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UK police make three anti-terrorism arrests

July 10, 2005

By Gideon Long

LONDON (Reuters) – British police arrested three terrorist
suspects on Sunday at Heathrow airport but said they had no
reason so far to link them to last week’s suspected al Qaeda
bombings in London.

“Three people have been arrested under the Prevention of
Terrorism Act at Heathrow airport,” Scotland Yard Deputy
Assistant Commissioner Brian Paddick told a news conference.

The arrests were made early on Sunday but he did not say
whether the suspects were entering or leaving the country.

Paddick said it would be “pure speculation” to link them to
last Thursday’s bombings on three underground trains and a bus,
from which police have recovered 49 bodies and are still
retrieving more from a tunnel below King’s Cross station.

He later told Sky television: “My understanding is these
are reasonably routine arrests under the Prevention of
Terrorism Act … there is no connection that we know of at
this stage.”

Britain has detained more than 700 people under
anti-terrorism laws since the Sept. 11, 2001 attacks on the
United States. Of these, around 120 have been charged with
terrorism offences and another 135 charged under other
legislation.

Police have so far not reported any arrests directly linked
to deadliest militant attack on its capital, which the
government says bear the hallmark of the al Qaeda network that
carried out the Sept. 11 attacks.

They have been at pains to stress the inquiry will require
slow and meticulous work, including the gathering of forensic
evidence from the four bomb sites, three of which are in subway
tunnels.

HUNDREDS OF CALLS

Paddick said police had received important information from
members of the public, who had placed 1,700 calls to a special
investigation hotline.

“A considerable number of these calls are proving to be
very, very valuable to us,” he said.

Police say the three subway bombs went off almost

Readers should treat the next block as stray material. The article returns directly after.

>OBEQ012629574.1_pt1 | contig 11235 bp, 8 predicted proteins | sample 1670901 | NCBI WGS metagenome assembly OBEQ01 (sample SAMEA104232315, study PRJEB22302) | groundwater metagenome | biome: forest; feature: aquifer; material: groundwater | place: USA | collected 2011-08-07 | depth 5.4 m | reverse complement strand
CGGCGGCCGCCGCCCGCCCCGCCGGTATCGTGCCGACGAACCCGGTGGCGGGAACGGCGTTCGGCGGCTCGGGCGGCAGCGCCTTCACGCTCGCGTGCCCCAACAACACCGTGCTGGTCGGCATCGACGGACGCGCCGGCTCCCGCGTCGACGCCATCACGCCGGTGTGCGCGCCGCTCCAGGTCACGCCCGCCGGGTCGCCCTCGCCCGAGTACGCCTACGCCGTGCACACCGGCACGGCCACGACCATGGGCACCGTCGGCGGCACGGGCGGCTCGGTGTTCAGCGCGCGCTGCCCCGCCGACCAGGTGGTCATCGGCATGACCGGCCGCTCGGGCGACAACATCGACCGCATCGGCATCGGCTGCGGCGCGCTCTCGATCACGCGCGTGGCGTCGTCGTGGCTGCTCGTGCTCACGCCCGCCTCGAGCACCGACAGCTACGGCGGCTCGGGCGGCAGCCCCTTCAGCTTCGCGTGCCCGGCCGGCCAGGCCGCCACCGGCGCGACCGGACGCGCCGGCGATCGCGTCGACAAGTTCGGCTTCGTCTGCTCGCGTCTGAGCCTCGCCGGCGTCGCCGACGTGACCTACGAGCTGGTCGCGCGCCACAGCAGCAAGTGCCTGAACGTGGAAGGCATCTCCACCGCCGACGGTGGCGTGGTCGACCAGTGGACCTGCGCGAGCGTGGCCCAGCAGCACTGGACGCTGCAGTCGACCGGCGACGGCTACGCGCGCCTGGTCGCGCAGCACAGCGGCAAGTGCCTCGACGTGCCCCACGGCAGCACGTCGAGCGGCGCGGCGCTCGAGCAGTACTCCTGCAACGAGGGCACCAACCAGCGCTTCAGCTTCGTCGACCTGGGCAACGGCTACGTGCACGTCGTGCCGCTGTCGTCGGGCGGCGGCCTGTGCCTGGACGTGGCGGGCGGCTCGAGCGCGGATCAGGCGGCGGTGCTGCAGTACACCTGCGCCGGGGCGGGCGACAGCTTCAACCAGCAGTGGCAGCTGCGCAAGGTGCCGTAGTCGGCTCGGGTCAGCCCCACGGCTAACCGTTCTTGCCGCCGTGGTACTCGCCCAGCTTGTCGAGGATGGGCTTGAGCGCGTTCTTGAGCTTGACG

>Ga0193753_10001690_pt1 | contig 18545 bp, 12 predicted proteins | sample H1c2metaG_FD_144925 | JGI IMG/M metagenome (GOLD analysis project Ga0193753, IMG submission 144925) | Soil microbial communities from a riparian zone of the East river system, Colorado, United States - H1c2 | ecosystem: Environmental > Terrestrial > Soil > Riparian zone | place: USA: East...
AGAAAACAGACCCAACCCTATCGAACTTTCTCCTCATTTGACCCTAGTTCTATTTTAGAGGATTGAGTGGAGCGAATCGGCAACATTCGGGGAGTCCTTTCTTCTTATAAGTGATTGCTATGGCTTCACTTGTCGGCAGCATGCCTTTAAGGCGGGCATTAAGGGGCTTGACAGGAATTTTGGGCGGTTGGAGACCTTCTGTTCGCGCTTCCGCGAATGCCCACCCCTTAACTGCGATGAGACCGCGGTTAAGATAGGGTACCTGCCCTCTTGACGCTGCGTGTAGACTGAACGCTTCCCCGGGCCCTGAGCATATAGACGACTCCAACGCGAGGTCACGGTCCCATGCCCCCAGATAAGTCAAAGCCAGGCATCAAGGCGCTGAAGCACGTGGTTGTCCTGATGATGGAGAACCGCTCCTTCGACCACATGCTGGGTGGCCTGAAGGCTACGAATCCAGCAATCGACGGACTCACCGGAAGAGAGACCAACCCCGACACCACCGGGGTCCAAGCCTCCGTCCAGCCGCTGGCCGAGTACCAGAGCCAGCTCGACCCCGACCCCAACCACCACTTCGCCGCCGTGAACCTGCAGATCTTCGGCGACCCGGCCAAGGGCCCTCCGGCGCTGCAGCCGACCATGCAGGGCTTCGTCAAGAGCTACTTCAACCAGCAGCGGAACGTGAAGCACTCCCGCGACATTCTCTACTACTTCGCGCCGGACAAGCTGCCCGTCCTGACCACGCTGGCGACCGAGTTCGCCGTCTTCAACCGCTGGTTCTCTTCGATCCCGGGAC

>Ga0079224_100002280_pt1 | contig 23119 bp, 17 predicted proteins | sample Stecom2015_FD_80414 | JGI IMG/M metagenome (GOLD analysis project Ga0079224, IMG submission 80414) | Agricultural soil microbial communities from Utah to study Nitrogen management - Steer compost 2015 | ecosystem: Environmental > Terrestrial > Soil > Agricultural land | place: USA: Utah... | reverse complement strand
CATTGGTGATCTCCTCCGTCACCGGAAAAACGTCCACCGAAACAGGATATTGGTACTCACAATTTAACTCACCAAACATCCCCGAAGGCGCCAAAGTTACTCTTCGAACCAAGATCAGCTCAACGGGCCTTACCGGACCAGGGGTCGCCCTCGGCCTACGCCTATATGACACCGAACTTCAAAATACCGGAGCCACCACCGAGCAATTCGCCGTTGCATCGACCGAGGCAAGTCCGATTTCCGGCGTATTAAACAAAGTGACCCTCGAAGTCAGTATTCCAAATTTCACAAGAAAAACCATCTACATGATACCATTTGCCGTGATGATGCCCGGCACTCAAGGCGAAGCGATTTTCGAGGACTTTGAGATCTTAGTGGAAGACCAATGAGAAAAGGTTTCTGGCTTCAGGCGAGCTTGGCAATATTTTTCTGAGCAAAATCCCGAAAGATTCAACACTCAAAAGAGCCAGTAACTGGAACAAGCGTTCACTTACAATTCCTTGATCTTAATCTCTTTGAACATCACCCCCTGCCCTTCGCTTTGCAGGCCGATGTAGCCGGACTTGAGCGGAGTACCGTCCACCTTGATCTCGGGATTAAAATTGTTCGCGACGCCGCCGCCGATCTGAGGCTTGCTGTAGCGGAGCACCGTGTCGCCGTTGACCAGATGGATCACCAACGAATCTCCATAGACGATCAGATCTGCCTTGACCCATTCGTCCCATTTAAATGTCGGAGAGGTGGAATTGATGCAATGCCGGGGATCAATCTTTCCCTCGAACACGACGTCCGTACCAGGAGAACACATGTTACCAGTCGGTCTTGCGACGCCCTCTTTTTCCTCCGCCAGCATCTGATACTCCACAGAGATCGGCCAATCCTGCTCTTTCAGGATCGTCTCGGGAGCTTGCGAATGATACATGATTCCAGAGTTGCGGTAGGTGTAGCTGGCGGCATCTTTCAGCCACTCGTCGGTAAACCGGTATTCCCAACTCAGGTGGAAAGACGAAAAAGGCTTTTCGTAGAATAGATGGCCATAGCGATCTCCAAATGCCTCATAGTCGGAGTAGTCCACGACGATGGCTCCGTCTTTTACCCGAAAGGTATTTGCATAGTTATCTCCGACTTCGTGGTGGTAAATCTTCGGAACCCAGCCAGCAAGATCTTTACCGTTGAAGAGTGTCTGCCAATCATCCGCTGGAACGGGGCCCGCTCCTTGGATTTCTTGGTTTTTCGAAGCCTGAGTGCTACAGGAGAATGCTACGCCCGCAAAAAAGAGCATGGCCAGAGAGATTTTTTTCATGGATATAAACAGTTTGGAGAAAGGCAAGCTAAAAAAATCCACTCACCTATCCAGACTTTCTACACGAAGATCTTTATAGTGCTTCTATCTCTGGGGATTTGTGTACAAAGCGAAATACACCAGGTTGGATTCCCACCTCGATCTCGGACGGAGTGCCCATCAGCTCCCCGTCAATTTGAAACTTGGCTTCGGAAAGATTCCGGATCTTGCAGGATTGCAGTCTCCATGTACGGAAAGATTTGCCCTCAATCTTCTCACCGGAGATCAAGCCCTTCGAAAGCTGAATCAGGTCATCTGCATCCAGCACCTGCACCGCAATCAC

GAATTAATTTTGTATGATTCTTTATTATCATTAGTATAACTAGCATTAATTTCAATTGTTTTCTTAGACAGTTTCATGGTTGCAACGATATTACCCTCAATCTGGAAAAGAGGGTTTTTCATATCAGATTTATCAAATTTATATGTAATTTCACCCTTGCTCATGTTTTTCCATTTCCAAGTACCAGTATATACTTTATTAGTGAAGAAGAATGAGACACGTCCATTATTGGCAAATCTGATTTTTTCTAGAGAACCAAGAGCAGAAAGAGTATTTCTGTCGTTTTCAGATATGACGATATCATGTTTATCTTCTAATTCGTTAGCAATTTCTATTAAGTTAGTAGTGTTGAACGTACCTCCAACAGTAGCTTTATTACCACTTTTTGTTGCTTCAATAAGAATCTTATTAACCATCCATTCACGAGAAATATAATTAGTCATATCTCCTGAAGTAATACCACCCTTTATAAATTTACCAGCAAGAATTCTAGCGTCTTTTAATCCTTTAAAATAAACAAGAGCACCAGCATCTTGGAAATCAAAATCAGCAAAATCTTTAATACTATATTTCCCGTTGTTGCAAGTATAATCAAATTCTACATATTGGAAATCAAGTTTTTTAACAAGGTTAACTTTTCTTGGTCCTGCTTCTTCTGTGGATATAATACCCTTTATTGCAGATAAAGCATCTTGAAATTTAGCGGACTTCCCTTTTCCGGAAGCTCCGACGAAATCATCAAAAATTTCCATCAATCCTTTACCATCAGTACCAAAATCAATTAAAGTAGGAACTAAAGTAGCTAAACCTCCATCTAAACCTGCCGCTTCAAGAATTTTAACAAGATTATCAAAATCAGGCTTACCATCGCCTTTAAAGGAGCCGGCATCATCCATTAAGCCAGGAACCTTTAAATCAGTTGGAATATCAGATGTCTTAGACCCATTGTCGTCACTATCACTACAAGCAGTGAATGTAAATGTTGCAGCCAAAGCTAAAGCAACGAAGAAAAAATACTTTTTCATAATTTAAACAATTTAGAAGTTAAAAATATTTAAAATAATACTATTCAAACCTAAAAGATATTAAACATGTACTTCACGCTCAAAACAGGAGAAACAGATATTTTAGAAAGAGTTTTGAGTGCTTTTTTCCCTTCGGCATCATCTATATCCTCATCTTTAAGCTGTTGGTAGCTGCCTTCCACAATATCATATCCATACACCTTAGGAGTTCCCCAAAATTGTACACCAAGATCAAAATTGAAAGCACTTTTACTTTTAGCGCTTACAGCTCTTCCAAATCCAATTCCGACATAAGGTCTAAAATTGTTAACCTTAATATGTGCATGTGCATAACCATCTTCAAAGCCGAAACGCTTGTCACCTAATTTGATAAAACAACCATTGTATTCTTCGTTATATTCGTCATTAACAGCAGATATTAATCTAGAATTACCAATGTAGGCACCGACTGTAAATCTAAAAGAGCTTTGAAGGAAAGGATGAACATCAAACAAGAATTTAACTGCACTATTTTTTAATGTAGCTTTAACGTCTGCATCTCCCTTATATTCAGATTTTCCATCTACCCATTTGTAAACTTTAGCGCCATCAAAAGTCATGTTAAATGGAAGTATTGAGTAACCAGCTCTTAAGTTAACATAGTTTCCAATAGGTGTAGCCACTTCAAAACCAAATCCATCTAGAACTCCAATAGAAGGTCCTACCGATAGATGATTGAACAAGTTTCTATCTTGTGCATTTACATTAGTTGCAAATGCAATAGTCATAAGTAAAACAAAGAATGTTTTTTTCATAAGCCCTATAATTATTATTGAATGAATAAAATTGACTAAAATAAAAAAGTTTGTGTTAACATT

simultaneously, making it more likely they were detonated by
timers, rather than suicide bombers. That means the bombers may
still be at large and could strike again, they said.

A huge overnight security alert in Britain’s second city of
Birmingham kept Britons on edge on Sunday.

Police evacuated 20,000 people from the city center on
Saturday night and carried out four controlled explosions on a
bus. They found no bombs but said the drastic measures were
fully justified.

“The threat that we responded to yesterday was very
specific,” West Midlands police chief constable Paul Scott-Lee
told a news conference.

“It was specific about the time and also the locations …
The people of Birmingham were in danger last night.”

In London, anxious relatives continued to scour hospitals
in search of loved ones missing since Thursday’s blasts — the
worst peacetime attacks on the British capital.

Walls, bus stops and telephone boxes close to King’s Cross
station, scene of the worst blast, were covered with
photographs of missing people and appeals for information about
them.

Wellwishers have left hundreds of bouquets of flowers
outside the station, many accompanied by messages testifying to
London’s multi-ethnic and multinational mix.

“Christian, Muslim, Jewish, Hindu, Sikh, Buddhist. We are
all Londoners,” read one message scrawled on a Union Jack flag.

“Our prayers are with you. Keep the faith. From all South
Africans,” read another written on that nation’s flag.

In Rome, Pope Benedict lamented what he termed “revolting
terrorist acts” and prayed for the dead and the 700 injured.




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